Putting aside the reflections and personal experiences, what have I learnt from the first phase of the ICMH Trail Blazer? The question was so simple in its complexity: How can we help traumatized children whatever their experiences (individual, collective, societal) in non-westrn countries with limited specialist resources? I relied on some evidence on emerging and promising psychological, either trauma-focused or resilience-building, interventions; a widely accepted ecological framework that ideally we should intervene at child, family and community level; good models from other fields such as infant and maternal child health; and a few trusted friends to pave the way to NGOs, communities and motivated colleagues. The rest was, “off you go to find out for yourself, then come back, formulate models, and test them out for their generalizability”. So, what are the conclusions so far?
1. Despite the remaining mental stigma, individuals (victims, volunteers and practitioners), organizations and communities are ready and atively ask for psychosocial support, but are overwhelmed by the extent of need.
2. The answers mainly come from NGOs, who have trusting links, and provide access and engagement; but vary in their core mission, constantly need to seek funding, and often have limited own access to resources such as training. This does not negate the importance of forming partnerships with existing public services, no matter how strained they are, although realistically predominantly for future collaboration and currently for the seevere end of problems. Triangulation with local or national academic centres can also enhance training, set an evaluation agenda that can lead to further funding, and innovate e.g. by securing regul student volunteers, albeit within a clear programme and with specific tasks.
3. The layers for any child should move through:
- Meeting basic needs and safety.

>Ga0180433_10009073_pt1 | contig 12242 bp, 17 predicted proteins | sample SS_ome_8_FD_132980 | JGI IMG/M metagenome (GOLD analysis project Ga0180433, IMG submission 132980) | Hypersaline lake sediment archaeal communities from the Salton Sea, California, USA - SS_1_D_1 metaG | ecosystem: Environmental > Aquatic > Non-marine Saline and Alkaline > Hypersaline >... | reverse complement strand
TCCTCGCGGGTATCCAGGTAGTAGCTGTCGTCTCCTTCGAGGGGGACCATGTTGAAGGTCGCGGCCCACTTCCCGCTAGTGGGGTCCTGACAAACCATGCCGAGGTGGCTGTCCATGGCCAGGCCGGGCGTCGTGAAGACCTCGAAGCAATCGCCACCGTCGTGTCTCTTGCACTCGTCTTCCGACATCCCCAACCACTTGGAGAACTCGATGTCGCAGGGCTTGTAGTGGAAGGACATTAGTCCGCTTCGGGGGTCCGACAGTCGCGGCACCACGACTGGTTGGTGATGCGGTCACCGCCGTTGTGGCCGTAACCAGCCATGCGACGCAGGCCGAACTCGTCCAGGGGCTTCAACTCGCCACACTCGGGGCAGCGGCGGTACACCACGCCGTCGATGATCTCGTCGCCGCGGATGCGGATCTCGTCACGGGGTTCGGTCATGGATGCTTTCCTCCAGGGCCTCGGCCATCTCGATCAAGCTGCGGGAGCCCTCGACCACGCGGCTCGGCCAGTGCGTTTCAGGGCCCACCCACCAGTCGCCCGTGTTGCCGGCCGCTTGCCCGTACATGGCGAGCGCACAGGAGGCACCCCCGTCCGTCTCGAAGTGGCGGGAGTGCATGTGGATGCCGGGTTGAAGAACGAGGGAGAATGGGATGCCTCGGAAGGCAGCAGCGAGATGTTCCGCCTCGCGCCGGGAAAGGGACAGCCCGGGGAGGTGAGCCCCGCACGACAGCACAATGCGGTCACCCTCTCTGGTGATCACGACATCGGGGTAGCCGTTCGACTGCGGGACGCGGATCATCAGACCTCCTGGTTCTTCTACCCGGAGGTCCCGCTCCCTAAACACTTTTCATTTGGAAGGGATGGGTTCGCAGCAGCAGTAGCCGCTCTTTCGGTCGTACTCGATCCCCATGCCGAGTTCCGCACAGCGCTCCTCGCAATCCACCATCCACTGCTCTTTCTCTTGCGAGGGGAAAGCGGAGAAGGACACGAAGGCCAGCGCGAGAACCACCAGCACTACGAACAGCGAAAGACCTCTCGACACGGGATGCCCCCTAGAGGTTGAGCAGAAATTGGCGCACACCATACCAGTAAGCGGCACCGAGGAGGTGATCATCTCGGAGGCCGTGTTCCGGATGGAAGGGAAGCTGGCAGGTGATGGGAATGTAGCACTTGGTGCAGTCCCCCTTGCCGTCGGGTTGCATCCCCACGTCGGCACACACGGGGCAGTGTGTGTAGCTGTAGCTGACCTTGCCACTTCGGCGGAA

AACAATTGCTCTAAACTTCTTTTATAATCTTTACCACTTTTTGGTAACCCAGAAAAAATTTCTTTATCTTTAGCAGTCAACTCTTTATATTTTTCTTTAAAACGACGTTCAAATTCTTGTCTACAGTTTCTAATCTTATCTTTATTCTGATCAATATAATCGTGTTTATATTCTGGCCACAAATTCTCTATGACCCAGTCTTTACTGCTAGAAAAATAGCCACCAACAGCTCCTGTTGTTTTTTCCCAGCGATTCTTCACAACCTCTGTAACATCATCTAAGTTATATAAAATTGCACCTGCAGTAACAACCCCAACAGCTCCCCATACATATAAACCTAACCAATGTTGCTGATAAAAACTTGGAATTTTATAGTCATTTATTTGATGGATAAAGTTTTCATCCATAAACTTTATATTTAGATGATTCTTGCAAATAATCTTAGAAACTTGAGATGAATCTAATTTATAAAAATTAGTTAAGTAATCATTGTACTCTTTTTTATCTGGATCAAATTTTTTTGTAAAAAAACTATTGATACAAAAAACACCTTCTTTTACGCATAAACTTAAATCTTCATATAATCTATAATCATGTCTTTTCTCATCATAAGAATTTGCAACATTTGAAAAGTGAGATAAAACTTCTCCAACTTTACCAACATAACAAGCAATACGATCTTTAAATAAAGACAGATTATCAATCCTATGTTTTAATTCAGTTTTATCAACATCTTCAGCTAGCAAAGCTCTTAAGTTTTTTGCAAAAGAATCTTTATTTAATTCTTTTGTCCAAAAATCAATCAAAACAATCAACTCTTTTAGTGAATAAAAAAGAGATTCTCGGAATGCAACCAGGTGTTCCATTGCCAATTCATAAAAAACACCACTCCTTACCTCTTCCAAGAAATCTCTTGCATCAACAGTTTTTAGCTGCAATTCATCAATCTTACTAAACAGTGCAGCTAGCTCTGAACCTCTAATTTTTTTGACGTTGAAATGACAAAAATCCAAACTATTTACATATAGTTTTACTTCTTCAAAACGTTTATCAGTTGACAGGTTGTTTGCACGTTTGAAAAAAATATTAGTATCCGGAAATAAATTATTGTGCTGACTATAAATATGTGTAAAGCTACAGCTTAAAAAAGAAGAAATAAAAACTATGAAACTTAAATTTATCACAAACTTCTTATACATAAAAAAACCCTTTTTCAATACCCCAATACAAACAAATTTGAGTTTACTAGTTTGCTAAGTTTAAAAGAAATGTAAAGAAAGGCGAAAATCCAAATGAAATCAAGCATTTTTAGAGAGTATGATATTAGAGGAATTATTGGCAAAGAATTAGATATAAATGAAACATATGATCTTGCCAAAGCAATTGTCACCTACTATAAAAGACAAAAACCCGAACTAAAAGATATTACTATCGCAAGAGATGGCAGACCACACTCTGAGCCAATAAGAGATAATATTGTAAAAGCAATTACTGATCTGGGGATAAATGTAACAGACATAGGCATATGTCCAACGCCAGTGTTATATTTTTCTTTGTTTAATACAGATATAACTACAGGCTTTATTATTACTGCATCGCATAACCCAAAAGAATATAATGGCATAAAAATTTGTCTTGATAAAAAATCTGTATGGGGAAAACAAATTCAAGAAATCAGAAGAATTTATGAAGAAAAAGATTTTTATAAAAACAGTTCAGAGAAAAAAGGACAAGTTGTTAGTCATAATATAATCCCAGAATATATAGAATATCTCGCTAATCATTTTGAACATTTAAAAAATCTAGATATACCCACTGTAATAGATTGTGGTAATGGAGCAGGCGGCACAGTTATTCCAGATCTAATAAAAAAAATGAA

- Resilience-building through education, skills attainment, sports, social or creative activities.
- Counselling or psychological interventions integrated at all levels, and hopefully provided in a targeted manner at this third layer (the ‘how’ is a matter for future debate).
4. NGO colleagues have a lot more experience on how to define their categories and groupings, but in the context of the above child trauma model, I have come up with three types, and have been fortunate enough to set up the next phase accordingly with representative NGOs from each group, i.e.:
- New or relatively small-scale NGOs: Here the priority is to estblish the charity according to its mission and make it sustainable, but training of volunteers at the right level is feasible to equip them with key skills.
- More established or medium-size NGOs: As core structural and funding issues will have been taken care of, to some extent, training of volunteers as well a staff can become ongoing too, leading to a more systematic intervention programme. Counselling or therapeutic skills can be targeted next.
- International or large-scale NGOs: These may have either already developed their psychosocial arm, whatever their model, or are in a position to do so next.
Let’s try these models out in the autumn in the second phase of the Trail Blazer, exchange notes, and plan the Big One (WACIT – watch out for details or get in touch to find out) for 2016!